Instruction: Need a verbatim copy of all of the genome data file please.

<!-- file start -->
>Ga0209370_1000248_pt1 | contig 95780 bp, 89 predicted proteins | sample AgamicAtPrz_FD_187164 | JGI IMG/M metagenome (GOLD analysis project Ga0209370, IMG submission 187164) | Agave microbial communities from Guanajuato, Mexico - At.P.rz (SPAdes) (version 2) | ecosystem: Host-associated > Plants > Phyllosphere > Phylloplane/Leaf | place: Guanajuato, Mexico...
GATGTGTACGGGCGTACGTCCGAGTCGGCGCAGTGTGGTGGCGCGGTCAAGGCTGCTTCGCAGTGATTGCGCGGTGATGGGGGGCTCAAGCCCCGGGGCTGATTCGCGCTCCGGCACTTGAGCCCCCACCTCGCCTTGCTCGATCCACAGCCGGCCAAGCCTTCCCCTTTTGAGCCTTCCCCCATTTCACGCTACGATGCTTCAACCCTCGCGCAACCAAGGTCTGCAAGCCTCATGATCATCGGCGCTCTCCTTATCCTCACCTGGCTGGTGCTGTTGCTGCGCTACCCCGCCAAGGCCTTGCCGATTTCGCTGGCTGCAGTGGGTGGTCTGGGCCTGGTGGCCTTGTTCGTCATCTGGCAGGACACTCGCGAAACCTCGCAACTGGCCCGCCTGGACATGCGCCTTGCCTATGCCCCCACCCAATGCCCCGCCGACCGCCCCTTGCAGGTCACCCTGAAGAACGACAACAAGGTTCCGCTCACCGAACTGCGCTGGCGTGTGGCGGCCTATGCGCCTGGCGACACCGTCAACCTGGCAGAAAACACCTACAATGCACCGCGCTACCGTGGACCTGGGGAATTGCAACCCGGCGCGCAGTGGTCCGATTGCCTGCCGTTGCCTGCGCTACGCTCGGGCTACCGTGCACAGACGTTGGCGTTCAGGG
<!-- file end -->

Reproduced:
>Ga0209370_1000248_pt1 | contig 95780 bp, 89 predicted proteins | sample AgamicAtPrz_FD_187164 | JGI IMG/M metagenome (GOLD analysis project Ga0209370, IMG submission 187164) | Agave microbial communities from Guanajuato, Mexico - At.P.rz (SPAdes) (version 2) | ecosystem: Host-associated > Plants > Phyllosphere > Phylloplane/Leaf | place: Guanajuato, Mexico...
GATGTGTACGGGCGTACGTCCGAGTCGGCGCAGTGTGGTGGCGCGGTCAAGGCTGCTTCGCAGTGATTGCGCGGTGATGGGGGGCTCAAGCCCCGGGGCTGATTCGCGCTCCGGCACTTGAGCCCCCACCTCGCCTTGCTCGATCCACAGCCGGCCAAGCCTTCCCCTTTTGAGCCTTCCCCCATTTCACGCTACGATGCTTCAACCCTCGCGCAACCAAGGTCTGCAAGCCTCATGATCATCGGCGCTCTCCTTATCCTCACCTGGCTGGTGCTGTTGCTGCGCTACCCCGCCAAGGCCTTGCCGATTTCGCTGGCTGCAGTGGGTGGTCTGGGCCTGGTGGCCTTGTTCGTCATCTGGCAGGACACTCGCGAAACCTCGCAACTGGCCCGCCTGGACATGCGCCTTGCCTATGCCCCCACCCAATGCCCCGCCGACCGCCCCTTGCAGGTCACCCTGAAGAACGACAACAAGGTTCCGCTCACCGAACTGCGCTGGCGTGTGGCGGCCTATGCGCCTGGCGACACCGTCAACCTGGCAGAAAACACCTACAATGCACCGCGCTACCGTGGACCTGGGGAATTGCAACCCGGCGCGCAGTGGTCCGATTGCCTGCCGTTGCCTGCGCTACGCTCGGGCTACCGTGCACAGACGTTGGCGTTCAGGG